1995 was a pretty epic year. Michael Jordan returned to the NBA, Windows 95 launched, and we were all blessed with what was then the biggest blockbuster ever: Waterworld. With a final budget of $235 million, Kevin Reynold’s sci-fi dystopian thriller was revolutionary in its design and ambition but fell short in several aspects. I revisited this laughable and cringe-worthy film in order to deliver this important message to you, dear BMD readers: although Waterworld was a critical and financial flop at the time of its release, it today serves as an eerily prescient environmental parable.
The Universal Pictures logo before the film provided a time lapse with sea levels rising to submerge landfall while voice-over narration vaguely discloses "the polar ice caps have melted, covering the world with water." This sets the stage for the dystopian future but fails to ever mention a year in which the story takes place or what exactly caused the earth’s current condition. The Sierra Club set out to debunk the film’s timeline and concluded that sea levels would have to rise 216 feet to submerge major cities underwater, and the length of time for the polar ice caps to melt entirely was estimated at around 5,000 years while Waterworld only implied decades. While the representation was embellished, it still draws attention to the cause.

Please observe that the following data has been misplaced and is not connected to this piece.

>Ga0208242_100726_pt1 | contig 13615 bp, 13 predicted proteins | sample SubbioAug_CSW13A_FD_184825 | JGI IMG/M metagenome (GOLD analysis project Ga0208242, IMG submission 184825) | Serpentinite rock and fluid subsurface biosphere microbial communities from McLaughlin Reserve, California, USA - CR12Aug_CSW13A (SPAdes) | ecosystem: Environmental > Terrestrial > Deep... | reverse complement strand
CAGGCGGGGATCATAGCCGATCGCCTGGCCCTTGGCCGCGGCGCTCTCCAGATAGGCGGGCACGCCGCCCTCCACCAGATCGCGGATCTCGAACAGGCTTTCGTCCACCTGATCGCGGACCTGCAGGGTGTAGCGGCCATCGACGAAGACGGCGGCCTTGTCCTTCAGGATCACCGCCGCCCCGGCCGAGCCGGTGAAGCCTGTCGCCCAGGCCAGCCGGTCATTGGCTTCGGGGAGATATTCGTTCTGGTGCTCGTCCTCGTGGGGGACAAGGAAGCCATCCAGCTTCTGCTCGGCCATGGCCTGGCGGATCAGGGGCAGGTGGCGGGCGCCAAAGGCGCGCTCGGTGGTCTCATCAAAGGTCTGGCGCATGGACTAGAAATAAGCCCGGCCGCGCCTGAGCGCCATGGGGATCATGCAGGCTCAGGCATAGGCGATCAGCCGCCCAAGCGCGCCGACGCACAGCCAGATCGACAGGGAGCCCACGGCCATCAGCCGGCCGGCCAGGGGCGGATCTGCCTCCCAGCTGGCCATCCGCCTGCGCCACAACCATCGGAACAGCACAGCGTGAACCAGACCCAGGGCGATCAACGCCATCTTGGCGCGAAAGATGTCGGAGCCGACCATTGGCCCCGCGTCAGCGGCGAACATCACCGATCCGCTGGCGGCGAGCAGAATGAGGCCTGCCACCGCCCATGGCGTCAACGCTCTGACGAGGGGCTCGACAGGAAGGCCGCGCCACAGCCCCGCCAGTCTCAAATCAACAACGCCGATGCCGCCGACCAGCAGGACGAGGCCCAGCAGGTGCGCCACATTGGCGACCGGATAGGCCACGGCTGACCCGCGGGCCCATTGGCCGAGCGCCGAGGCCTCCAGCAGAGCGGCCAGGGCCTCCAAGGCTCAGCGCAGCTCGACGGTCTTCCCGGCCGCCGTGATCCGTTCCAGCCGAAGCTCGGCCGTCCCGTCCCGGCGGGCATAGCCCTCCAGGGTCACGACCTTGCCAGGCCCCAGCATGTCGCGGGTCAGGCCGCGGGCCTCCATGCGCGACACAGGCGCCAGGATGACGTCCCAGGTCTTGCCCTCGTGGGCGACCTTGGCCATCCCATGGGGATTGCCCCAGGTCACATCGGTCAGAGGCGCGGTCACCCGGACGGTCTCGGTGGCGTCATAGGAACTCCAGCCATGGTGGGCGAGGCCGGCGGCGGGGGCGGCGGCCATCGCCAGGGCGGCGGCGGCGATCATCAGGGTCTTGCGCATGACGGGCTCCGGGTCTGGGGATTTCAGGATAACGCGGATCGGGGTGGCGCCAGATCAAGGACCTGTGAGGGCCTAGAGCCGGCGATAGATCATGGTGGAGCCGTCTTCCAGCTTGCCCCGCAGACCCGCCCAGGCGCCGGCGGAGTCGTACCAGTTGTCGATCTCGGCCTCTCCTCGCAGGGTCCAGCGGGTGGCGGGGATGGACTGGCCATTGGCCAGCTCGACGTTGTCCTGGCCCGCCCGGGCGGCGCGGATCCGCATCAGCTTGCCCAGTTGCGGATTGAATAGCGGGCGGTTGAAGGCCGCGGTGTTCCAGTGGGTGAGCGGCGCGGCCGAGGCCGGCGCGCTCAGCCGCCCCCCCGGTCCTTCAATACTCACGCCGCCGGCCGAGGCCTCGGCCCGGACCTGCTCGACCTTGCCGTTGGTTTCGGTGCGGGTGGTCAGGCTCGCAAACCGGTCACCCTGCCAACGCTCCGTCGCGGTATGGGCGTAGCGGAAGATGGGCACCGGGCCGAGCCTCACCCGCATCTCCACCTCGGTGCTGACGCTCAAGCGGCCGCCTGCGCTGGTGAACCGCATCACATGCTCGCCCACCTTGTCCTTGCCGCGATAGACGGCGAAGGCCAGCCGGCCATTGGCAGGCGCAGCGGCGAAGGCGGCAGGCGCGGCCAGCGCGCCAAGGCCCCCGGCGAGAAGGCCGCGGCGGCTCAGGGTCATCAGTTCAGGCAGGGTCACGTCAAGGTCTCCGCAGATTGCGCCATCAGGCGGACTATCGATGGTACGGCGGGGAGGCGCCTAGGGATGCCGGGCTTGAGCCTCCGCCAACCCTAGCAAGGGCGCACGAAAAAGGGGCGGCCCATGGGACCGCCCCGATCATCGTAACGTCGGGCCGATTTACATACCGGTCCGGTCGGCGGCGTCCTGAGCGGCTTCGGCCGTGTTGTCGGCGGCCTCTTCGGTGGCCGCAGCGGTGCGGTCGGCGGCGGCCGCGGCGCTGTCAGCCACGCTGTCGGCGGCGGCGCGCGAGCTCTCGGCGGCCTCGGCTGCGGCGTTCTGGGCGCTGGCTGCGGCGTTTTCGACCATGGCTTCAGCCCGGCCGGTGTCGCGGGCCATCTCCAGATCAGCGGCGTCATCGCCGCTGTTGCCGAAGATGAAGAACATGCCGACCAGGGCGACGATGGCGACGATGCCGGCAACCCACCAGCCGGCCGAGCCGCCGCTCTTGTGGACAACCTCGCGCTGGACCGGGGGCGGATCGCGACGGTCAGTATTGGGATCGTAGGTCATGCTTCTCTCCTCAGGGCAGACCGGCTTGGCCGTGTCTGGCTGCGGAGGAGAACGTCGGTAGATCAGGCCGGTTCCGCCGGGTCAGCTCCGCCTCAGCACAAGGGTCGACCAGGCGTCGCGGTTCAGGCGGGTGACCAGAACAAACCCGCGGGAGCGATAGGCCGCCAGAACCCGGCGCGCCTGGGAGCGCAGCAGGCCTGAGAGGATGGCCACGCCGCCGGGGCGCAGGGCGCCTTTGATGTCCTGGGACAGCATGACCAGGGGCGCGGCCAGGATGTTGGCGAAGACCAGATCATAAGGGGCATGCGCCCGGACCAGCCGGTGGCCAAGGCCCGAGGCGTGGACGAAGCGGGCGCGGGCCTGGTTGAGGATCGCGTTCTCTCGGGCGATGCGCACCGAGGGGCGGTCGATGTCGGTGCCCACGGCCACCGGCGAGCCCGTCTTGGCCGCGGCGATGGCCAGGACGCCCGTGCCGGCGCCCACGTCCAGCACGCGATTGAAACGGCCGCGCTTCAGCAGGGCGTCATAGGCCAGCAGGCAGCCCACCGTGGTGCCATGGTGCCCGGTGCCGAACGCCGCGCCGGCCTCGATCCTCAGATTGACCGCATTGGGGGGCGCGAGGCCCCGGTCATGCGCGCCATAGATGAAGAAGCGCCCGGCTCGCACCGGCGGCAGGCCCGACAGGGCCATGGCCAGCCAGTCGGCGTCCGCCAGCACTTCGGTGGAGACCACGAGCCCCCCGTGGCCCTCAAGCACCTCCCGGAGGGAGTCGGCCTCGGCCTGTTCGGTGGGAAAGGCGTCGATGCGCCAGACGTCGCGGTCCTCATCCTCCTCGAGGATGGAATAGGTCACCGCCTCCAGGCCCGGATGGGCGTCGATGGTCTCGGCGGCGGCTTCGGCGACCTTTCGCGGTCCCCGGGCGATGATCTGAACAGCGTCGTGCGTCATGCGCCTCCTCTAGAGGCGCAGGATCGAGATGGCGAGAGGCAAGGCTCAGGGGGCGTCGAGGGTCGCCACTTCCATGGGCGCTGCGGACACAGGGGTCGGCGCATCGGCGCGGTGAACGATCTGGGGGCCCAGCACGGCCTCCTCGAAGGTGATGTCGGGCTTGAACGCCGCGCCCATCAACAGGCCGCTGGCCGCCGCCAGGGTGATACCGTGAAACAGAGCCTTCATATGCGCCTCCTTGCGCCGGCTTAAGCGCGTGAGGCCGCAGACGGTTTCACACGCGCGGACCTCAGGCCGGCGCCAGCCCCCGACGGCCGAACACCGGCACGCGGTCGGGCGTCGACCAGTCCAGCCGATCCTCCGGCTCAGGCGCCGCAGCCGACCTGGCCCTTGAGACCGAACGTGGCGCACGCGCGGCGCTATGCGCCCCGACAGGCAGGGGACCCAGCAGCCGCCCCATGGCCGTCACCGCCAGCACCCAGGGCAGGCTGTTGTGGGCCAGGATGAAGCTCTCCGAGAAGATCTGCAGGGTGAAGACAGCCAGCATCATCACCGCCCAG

In 1995, most people were excited about another Kevin Costner film. And since there was lots of drama around the film’s troubled production and budget overages, folks ultimately wanted to see what all the hype was about. Sadly, the conversation focused on excessive explosions, extravagant practical sets built on water, and fight scenes on jet skis, and not the plausibility of this one day actually happening, or a reflection of what humans are doing to our planet. However, climate change is very much in our political and daily conversations today. Daily image updates provide data on the current conditions of Arctic sea ice with September holding the lowest levels. According to NASA, Arctic sea ice is now declining at a rate of 13.2 percent per decade. The Intergovernmental Panel on Climate Change’s (IPCC) latest takeaways in 2014 indicated that there is stronger evidence of the many ways that the planet is experiencing effects from human-caused climate change. Examples include rising sea-levels, shrinking glaciers, decreasing snow and ice cover, warmer oceans and more frequent and intense extreme weather events (ahem, Hurricane Harvey ring a bell?).
In the first scene of Waterworld, we are introduced to Costner’s Mariner character recycling his urine through a contraption that allows him to consume and pour it onto his small, potted lime plant. If you’re going to make a filtration device for drinking water, I’d prefer to utilize ocean water before your own urine, but to each their own.